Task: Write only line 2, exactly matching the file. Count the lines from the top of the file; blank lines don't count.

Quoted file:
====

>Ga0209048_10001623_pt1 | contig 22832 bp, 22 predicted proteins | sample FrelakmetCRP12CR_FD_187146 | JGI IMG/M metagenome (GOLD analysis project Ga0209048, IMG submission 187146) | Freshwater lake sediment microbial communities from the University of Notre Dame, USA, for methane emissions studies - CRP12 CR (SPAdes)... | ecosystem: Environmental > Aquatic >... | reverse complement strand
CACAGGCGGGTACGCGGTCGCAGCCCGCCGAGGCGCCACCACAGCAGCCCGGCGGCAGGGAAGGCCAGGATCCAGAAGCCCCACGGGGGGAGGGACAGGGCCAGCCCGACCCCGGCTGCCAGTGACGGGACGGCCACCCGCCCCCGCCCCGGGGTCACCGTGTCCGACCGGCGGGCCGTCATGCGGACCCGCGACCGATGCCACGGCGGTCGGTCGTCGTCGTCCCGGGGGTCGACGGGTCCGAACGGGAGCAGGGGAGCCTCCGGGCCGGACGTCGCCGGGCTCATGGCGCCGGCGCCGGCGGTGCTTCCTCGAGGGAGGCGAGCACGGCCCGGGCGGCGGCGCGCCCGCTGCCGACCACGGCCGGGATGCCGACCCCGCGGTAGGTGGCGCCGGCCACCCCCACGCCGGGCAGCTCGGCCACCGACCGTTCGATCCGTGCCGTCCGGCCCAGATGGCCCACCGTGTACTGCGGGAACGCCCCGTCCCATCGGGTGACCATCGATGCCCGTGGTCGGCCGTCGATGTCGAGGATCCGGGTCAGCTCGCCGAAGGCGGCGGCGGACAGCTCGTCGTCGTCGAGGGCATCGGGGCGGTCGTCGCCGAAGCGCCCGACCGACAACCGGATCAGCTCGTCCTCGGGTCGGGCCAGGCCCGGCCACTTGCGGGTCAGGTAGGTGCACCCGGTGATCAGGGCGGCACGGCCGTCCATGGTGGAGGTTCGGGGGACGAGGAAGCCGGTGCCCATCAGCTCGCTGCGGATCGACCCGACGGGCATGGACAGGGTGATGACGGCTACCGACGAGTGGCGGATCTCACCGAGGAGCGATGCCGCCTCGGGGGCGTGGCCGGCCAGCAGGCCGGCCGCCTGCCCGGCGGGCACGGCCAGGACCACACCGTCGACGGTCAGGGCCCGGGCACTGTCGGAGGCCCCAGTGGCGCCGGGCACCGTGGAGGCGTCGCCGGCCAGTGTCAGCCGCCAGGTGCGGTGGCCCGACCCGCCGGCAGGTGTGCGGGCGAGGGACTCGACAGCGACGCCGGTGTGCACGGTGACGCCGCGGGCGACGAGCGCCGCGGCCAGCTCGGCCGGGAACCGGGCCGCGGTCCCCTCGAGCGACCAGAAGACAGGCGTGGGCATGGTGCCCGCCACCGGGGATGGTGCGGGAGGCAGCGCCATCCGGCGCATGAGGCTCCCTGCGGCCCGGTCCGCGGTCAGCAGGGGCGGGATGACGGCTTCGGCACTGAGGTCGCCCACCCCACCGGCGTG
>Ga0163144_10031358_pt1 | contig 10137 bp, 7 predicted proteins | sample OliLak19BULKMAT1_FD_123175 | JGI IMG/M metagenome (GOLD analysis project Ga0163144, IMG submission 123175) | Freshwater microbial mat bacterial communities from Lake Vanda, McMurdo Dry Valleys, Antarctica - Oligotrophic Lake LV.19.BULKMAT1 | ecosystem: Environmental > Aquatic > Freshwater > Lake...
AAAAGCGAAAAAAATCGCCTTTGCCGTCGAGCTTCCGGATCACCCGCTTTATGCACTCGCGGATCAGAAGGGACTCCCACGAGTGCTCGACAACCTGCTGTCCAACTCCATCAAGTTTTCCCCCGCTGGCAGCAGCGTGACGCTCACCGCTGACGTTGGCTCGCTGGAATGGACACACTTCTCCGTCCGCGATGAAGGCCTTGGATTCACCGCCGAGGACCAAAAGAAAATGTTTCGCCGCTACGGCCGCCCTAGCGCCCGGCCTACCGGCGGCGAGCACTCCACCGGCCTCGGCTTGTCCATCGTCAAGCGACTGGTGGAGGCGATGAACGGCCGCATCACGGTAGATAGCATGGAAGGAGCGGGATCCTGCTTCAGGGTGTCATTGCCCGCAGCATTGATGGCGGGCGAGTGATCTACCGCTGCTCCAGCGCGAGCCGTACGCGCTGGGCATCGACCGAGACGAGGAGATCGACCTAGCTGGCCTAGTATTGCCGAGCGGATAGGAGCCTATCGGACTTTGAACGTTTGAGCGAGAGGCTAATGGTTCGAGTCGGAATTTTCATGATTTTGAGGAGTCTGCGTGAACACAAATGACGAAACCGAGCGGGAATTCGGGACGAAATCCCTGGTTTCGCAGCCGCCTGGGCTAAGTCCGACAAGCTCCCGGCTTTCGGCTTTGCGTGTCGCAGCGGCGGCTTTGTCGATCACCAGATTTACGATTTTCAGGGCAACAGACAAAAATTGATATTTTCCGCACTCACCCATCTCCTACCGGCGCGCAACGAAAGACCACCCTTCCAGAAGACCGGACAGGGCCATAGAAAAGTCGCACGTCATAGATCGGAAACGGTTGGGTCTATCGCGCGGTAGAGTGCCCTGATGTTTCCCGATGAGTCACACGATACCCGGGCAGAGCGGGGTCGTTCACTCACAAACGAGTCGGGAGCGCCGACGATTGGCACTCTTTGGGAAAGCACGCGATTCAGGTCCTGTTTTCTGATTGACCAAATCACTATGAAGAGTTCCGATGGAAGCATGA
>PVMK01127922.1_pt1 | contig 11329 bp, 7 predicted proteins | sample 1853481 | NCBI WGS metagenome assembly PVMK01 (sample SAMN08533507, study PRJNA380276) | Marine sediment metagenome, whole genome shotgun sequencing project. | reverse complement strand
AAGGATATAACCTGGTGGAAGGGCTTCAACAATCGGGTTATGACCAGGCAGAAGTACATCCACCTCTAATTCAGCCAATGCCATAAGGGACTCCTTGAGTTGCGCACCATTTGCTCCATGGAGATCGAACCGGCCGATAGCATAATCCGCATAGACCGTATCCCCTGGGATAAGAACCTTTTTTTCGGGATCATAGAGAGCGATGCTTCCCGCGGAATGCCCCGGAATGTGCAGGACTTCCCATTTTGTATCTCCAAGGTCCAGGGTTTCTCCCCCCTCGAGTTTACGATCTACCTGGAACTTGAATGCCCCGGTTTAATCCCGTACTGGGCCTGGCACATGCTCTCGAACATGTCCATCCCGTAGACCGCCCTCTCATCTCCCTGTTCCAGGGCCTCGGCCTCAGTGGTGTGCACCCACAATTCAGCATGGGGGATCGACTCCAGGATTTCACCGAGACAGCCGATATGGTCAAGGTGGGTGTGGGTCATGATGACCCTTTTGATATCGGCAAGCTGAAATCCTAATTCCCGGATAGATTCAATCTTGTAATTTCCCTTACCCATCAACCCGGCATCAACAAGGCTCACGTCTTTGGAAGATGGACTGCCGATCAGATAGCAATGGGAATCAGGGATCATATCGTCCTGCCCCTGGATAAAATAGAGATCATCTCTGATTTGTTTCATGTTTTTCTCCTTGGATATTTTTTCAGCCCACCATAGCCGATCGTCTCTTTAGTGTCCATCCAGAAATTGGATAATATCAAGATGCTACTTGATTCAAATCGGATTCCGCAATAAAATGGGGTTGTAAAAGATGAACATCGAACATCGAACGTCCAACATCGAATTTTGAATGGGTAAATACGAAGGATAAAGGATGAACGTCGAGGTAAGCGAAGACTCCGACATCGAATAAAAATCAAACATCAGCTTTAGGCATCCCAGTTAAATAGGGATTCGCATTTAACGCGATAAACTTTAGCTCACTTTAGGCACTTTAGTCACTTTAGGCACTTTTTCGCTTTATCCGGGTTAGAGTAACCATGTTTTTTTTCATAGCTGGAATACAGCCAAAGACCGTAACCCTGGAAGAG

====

CACAGGCGGGTACGCGGTCGCAGCCCGCCGAGGCGCCACCACAGCAGCCCGGCGGCAGGGAAGGCCAGGATCCAGAAGCCCCACGGGGGGAGGGACAGGGCCAGCCCGACCCCGGCTGCCAGTGACGGGACGGCCACCCGCCCCCGCCCCGGGGTCACCGTGTCCGACCGGCGGGCCGTCATGCGGACCCGCGACCGATGCCACGGCGGTCGGTCGTCGTCGTCCCGGGGGTCGACGGGTCCGAACGGGAGCAGGGGAGCCTCCGGGCCGGACGTCGCCGGGCTCATGGCGCCGGCGCCGGCGGTGCTTCCTCGAGGGAGGCGAGCACGGCCCGGGCGGCGGCGCGCCCGCTGCCGACCACGGCCGGGATGCCGACCCCGCGGTAGGTGGCGCCGGCCACCCCCACGCCGGGCAGCTCGGCCACCGACCGTTCGATCCGTGCCGTCCGGCCCAGATGGCCCACCGTGTACTGCGGGAACGCCCCGTCCCATCGGGTGACCATCGATGCCCGTGGTCGGCCGTCGATGTCGAGGATCCGGGTCAGCTCGCCGAAGGCGGCGGCGGACAGCTCGTCGTCGTCGAGGGCATCGGGGCGGTCGTCGCCGAAGCGCCCGACCGACAACCGGATCAGCTCGTCCTCGGGTCGGGCCAGGCCCGGCCACTTGCGGGTCAGGTAGGTGCACCCGGTGATCAGGGCGGCACGGCCGTCCATGGTGGAGGTTCGGGGGACGAGGAAGCCGGTGCCCATCAGCTCGCTGCGGATCGACCCGACGGGCATGGACAGGGTGATGACGGCTACCGACGAGTGGCGGATCTCACCGAGGAGCGATGCCGCCTCGGGGGCGTGGCCGGCCAGCAGGCCGGCCGCCTGCCCGGCGGGCACGGCCAGGACCACACCGTCGACGGTCAGGGCCCGGGCACTGTCGGAGGCCCCAGTGGCGCCGGGCACCGTGGAGGCGTCGCCGGCCAGTGTCAGCCGCCAGGTGCGGTGGCCCGACCCGCCGGCAGGTGTGCGGGCGAGGGACTCGACAGCGACGCCGGTGTGCACGGTGACGCCGCGGGCGACGAGCGCCGCGGCCAGCTCGGCCGGGAACCGGGCCGCGGTCCCCTCGAGCGACCAGAAGACAGGCGTGGGCATGGTGCCCGCCACCGGGGATGGTGCGGGAGGCAGCGCCATCCGGCGCATGAGGCTCCCTGCGGCCCGGTCCGCGGTCAGCAGGGGCGGGATGACGGCTTCGGCACTGAGGTCGCCCACCCCACCGGCGTG